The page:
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MBONED                                                        M. McBride
Internet-Draft                                                 Futurewei
Intended status: Informational                               O. Komolafe
Expires: January 24, 2020                                Arista Networks
                                                           July 23, 2019


                 Multicast in the Data Center Overview
                     draft-ietf-mboned-dc-deploy-07

Abstract

   The volume and importance of one-to-many traffic patterns in data
   centers is likely to increase significantly in the future.  Reasons
   for this increase are discussed and then attention is paid to the
   manner in which this traffic pattern may be judiously handled in data
   centers.  The intuitive solution of deploying conventional IP
   multicast within data centers is explored and evaluated.  Thereafter,
   a number of emerging innovative approaches are described before a
   number of recommendations are made.

Status of This Memo

   This Internet-Draft is submitted in full conformance with the
   provisions of BCP 78 and BCP 79.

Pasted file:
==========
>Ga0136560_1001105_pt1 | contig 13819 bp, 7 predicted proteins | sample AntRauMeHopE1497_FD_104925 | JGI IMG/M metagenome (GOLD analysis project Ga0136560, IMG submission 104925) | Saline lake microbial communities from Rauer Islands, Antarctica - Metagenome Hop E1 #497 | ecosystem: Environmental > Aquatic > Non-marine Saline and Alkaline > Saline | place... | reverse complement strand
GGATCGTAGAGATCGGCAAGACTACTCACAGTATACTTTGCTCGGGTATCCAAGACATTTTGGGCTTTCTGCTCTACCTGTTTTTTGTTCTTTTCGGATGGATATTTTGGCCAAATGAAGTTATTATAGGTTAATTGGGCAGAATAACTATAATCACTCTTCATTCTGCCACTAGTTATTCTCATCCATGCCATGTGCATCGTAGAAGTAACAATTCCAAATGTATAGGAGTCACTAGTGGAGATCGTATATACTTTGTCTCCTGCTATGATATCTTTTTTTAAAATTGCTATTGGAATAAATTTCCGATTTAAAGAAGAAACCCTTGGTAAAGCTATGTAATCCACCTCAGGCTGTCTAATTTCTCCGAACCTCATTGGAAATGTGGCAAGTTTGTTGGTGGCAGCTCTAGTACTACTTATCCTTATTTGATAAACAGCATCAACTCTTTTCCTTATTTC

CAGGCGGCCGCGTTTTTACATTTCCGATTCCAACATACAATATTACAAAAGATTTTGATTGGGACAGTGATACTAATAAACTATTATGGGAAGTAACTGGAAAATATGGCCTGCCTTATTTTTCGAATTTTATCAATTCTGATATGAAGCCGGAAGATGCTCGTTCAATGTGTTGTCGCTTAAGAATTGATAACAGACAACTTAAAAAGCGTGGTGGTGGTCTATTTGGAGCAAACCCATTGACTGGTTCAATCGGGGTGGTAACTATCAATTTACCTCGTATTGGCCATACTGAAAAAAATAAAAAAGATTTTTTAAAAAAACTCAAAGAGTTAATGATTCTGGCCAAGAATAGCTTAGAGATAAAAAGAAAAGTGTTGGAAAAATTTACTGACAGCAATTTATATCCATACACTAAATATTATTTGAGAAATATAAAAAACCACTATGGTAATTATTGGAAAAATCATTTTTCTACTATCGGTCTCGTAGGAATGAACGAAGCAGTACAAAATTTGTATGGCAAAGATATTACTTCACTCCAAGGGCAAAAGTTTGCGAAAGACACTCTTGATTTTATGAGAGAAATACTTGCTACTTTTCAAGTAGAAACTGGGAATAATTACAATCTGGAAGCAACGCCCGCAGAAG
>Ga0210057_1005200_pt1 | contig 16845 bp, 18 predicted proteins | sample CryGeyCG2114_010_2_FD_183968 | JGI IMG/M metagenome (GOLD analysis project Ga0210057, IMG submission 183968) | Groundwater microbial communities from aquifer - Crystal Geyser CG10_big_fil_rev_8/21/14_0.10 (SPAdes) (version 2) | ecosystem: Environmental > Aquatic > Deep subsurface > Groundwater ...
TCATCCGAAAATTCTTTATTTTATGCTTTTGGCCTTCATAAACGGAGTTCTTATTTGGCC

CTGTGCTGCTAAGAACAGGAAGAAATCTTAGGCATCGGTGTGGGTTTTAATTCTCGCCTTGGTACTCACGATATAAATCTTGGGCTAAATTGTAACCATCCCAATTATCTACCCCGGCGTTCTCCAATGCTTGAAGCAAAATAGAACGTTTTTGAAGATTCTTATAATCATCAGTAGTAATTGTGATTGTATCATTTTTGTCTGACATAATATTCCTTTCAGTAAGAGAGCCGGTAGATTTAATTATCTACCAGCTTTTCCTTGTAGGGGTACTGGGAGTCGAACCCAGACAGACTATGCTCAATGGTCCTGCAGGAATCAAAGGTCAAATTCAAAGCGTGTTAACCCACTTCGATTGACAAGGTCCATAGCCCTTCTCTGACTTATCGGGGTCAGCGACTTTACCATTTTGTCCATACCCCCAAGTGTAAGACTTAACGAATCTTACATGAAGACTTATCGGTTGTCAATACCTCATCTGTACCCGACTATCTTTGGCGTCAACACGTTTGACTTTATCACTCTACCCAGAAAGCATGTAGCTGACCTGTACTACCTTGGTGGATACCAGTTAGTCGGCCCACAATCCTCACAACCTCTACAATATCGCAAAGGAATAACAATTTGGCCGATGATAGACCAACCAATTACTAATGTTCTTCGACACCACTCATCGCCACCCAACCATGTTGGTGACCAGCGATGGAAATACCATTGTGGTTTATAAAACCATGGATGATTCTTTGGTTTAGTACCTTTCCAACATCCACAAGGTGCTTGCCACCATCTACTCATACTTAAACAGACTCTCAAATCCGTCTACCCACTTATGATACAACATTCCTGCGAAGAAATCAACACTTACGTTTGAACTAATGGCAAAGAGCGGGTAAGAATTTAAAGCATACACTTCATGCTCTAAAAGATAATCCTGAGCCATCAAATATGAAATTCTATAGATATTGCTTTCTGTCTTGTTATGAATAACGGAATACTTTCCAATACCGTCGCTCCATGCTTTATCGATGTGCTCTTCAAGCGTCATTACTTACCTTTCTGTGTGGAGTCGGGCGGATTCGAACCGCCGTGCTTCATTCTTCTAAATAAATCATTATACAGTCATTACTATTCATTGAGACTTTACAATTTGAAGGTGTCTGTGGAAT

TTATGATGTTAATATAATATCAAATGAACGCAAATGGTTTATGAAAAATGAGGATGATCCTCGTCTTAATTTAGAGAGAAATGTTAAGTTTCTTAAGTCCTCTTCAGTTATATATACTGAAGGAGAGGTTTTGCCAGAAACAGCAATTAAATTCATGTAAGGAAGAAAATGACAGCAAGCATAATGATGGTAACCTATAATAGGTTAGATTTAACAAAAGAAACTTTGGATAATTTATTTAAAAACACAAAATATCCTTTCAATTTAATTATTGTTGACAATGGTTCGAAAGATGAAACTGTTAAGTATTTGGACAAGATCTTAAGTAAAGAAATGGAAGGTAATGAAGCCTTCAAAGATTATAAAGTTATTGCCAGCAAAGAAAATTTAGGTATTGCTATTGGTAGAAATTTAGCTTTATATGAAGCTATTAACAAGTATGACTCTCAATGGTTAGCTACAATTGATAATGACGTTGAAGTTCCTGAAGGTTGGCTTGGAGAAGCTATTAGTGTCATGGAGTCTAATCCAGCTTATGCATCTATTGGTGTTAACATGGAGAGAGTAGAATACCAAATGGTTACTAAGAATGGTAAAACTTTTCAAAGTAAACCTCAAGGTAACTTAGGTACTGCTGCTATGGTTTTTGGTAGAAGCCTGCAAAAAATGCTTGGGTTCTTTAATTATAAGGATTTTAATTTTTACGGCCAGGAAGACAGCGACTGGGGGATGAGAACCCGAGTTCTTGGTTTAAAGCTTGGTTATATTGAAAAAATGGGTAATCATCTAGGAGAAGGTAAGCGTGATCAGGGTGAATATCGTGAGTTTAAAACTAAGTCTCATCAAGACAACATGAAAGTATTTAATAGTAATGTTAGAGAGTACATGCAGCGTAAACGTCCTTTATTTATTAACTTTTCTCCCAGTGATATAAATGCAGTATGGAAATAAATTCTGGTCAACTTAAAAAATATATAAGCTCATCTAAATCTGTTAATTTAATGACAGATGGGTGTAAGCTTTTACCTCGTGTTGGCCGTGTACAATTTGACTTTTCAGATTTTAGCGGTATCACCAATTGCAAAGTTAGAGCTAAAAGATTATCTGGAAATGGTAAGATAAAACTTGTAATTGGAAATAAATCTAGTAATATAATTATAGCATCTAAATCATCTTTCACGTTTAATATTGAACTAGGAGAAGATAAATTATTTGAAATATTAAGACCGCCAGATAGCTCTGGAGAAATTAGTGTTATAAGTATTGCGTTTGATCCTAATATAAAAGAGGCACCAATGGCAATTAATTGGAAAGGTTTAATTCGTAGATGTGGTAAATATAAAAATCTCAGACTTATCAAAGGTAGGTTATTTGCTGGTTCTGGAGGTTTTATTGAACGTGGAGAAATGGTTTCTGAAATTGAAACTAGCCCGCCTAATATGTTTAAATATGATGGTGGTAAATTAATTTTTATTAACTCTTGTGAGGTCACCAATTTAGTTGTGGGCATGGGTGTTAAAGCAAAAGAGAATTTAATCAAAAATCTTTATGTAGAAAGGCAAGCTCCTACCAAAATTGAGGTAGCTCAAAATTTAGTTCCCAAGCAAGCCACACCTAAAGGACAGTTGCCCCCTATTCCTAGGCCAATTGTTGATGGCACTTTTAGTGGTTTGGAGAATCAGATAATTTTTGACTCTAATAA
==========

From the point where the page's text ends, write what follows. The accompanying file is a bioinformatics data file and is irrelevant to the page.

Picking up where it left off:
Internet-Drafts are working documents of the Internet Engineering
   Task Force (IETF).  Note that other groups may also distribute
   working documents as Internet-Drafts.  The list of current Internet-
   Drafts is at https://datatracker.ietf.org/drafts/current/.

   Internet-Drafts are draft documents valid for a maximum of six months
   and may be updated, replaced, or obsoleted by other documents at any
   time.  It is inappropriate to use Internet-Drafts as reference
   material or to cite them other than as "work in progress."

   This Internet-Draft will expire on January 24, 2020.

Copyright Notice

   Copyright (c) 2019 IETF Trust and the persons identified as the
   document authors.  All rights reserved.

   This document is subject to BCP 78 and the IETF Trust's Legal
   Provisions Relating to IETF Documents
   (https://trustee.ietf.org/license-info) in effect on the date of
   publication of this document.  Please review these documents
   carefully, as they describe your rights and restrictions with respect



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   to this document.  Code Components extracted from this document must
   include Simplified BSD License text as described in Section 4.e of
   the Trust Legal Provisions and are provided without warranty as
   described in the Simplified BSD License.

Table of Contents

   1.  Introduction  . . . . . . . . . . . . . . . . . . . . . . . .   2
     1.1.  Requirements Language . . . . . . . . . . . . . . . . . .   3